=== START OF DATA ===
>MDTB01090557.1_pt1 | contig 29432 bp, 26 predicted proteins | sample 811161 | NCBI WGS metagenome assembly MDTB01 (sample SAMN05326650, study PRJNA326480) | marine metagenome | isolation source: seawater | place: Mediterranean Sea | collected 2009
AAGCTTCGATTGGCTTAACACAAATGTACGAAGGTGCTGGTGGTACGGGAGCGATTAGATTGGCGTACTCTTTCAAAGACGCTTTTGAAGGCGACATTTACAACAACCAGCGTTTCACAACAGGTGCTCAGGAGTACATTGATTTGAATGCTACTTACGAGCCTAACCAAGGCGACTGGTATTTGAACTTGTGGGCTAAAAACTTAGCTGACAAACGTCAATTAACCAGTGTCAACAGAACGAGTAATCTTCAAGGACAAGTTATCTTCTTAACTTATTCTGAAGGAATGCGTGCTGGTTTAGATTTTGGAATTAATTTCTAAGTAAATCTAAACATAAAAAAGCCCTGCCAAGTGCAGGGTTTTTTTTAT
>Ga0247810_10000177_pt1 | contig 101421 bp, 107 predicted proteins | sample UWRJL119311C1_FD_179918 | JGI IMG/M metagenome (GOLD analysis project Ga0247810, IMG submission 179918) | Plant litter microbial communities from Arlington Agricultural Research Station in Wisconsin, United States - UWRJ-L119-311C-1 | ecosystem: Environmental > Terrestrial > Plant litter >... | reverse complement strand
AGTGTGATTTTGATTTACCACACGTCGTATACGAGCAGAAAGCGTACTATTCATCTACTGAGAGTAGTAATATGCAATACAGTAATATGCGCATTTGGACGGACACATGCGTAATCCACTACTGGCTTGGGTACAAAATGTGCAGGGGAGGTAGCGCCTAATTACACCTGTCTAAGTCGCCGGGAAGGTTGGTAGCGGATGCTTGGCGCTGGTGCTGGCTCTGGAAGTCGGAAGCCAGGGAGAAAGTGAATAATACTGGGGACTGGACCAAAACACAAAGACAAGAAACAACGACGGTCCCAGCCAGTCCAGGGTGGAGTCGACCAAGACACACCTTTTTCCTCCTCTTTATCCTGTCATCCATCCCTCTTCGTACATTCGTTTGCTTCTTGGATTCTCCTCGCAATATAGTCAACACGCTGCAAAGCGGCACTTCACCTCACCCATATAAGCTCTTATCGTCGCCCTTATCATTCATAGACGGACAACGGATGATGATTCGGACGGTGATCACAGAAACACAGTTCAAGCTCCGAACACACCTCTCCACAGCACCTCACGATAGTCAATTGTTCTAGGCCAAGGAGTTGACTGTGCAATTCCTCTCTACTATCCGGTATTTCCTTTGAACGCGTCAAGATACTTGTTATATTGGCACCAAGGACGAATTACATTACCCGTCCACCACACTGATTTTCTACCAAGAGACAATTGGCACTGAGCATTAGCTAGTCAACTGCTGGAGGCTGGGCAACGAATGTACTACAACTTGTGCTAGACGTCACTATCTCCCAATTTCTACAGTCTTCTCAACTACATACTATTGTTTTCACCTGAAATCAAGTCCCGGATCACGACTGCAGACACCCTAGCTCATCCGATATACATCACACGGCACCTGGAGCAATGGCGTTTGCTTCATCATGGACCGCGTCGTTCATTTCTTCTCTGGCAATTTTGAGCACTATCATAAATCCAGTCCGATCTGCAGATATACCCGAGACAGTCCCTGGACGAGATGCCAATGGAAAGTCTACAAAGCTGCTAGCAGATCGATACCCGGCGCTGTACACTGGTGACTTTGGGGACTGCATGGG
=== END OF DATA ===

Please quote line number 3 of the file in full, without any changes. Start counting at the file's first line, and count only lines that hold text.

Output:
>Ga0247810_10000177_pt1 | contig 101421 bp, 107 predicted proteins | sample UWRJL119311C1_FD_179918 | JGI IMG/M metagenome (GOLD analysis project Ga0247810, IMG submission 179918) | Plant litter microbial communities from Arlington Agricultural Research Station in Wisconsin, United States - UWRJ-L119-311C-1 | ecosystem: Environmental > Terrestrial > Plant litter >... | reverse complement strand